Paris attack memories haunt Loew, Deschamps

Germany and France bosses recall the horror of 2015 ahead of the friendly international on Tuesday; the terror attack had left 130 people dead.

Loew and the stunned Germany squad were forced to spend the night at the stadium in Paris during a security crackdown.   -  GETTY IMAGES

Germany head coach Joachim Loew and his French counterpart Didier Deschamps admit still being haunted by memories of the November 2015 terror attacks in Paris, ahead of Tuesday's friendly international.

World champions Germany host France in Cologne with the events of two years ago still casting a shadow.

Read: World Cup without Italy would be a 'disaster', says Loew

On November 13, 2015, suicide bombers set off explosive devices outside the Stade de France during Germany's match with France that was the start of a series of terror attacks that left 130 dead.

Loew and the stunned Germany squad were forced to spend the night at the stadium in Paris during a security crackdown.

"You do not forget something like that. The memories return again and again," said Loew at a press conference on Monday.

"That was a dramatic experience and one you wouldn't want to go through again.

"You manage to block things out a bit, but it (the evening) was marked by a fear of being inside the stadium."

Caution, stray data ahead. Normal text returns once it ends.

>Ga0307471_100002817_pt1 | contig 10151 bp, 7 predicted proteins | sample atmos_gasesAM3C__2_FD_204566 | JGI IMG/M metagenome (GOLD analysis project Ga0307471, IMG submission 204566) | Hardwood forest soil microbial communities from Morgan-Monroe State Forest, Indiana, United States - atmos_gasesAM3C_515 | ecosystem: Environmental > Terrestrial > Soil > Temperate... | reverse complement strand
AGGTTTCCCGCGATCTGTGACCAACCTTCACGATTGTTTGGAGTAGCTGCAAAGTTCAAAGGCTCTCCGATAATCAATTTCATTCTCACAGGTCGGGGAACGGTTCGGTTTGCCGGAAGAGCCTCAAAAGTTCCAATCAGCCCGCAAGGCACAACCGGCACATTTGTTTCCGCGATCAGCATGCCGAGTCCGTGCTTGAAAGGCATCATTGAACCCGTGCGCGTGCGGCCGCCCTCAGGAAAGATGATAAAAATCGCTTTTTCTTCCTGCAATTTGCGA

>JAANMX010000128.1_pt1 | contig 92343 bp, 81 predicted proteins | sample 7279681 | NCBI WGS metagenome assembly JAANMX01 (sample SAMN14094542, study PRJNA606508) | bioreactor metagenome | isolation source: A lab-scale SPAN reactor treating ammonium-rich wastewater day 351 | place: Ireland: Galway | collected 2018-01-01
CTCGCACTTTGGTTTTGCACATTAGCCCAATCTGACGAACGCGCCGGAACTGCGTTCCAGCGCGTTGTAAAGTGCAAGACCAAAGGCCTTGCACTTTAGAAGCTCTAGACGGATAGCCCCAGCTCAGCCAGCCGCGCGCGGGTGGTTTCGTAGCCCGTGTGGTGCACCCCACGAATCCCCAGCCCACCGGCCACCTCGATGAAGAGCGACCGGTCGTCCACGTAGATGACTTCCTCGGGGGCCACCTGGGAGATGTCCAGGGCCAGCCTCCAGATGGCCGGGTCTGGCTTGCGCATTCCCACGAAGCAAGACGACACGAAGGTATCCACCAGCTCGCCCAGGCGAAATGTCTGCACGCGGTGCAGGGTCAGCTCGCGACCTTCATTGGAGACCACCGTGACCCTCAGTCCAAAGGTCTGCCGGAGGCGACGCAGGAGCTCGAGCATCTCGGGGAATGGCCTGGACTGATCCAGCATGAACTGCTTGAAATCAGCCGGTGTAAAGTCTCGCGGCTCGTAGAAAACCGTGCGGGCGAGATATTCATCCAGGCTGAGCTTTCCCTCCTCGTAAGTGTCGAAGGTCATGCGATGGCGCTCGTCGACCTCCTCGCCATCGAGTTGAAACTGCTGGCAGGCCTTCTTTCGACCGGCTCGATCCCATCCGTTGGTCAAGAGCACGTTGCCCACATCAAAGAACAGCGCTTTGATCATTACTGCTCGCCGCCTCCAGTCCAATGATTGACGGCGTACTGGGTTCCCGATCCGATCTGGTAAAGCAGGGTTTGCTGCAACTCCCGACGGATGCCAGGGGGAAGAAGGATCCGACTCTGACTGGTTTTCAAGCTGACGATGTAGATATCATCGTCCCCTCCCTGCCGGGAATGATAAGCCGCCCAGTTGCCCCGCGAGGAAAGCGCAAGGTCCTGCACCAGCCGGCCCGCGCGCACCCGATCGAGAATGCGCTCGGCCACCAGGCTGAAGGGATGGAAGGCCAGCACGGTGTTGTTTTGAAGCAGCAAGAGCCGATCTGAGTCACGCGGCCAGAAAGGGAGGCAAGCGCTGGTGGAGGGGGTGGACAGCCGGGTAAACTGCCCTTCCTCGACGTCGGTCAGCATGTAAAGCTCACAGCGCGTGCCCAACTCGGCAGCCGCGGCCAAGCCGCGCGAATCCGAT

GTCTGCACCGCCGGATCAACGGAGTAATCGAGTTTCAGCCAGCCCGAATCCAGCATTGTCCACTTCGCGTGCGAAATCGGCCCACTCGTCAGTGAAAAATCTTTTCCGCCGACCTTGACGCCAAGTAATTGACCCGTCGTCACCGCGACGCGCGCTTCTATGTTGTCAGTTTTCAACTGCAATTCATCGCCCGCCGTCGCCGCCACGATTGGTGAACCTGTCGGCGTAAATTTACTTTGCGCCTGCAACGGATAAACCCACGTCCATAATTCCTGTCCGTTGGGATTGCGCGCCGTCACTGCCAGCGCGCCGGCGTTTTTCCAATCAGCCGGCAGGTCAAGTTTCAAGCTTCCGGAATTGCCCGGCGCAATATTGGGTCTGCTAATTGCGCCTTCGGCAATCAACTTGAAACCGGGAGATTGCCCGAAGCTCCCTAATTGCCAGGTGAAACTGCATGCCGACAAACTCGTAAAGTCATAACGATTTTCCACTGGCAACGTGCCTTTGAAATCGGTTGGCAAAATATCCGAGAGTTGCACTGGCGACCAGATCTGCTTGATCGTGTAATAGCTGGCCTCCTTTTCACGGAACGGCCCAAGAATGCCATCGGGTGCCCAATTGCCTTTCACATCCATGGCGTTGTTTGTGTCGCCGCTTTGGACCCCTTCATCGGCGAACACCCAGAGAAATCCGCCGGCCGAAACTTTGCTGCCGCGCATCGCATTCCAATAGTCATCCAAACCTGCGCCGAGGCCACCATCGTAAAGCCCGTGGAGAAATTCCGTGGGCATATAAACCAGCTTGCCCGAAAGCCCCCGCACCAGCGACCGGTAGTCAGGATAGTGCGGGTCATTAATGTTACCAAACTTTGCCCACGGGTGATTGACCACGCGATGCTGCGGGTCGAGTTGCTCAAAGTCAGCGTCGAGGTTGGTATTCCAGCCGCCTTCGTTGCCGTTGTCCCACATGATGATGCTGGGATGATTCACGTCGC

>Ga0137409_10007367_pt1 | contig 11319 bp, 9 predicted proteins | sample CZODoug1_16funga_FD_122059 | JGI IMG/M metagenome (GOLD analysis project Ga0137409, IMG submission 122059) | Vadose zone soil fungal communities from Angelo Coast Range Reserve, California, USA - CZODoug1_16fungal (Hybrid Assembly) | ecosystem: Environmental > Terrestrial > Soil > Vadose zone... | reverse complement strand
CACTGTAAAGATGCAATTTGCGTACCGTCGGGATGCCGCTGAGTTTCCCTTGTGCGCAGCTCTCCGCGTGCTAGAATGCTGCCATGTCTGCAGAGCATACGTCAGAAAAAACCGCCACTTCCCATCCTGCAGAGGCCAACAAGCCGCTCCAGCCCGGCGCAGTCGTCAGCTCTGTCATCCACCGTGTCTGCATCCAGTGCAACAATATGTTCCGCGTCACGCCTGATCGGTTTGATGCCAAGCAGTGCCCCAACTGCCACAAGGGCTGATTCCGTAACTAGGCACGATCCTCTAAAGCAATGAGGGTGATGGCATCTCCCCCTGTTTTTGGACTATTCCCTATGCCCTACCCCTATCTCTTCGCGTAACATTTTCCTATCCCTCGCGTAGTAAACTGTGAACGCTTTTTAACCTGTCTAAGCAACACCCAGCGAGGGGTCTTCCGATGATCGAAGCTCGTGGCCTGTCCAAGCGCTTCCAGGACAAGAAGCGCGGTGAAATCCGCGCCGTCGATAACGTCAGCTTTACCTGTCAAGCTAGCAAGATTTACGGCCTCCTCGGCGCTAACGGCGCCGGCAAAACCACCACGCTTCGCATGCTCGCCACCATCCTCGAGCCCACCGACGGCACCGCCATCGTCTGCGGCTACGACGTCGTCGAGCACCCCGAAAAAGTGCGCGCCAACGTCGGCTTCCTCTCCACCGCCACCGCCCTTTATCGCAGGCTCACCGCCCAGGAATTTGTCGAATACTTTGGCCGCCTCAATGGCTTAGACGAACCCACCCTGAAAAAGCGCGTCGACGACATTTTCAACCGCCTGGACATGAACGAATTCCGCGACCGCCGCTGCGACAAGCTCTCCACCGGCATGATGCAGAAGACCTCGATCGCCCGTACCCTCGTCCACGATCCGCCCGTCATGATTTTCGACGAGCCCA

France coach Didier Deschamps, who was also in charge of his national team on that fateful night, said the hosts were equally affected by the Paris attacks.

"I'll never forget how it was at the stadium, we were scared, there were tears," said the 1998 World Cup winner.

"I'll never forget the wave of solidarity which followed."

Deschamps revealed the French squad held a minute's silence before their final training session in Cologne on Monday to remember those who died two years ago.

Cologne will be on red alert, as a third of the tickets for Tuesday's match at the Rhein-Energie-Stadium have not been sold and a ring of security will be thrown around the ground.

Loew said he feels safe in the security arrangements.

"I trust in the measures," he said. "There will be heavy controls and the level of security will be very high. I feel safe."

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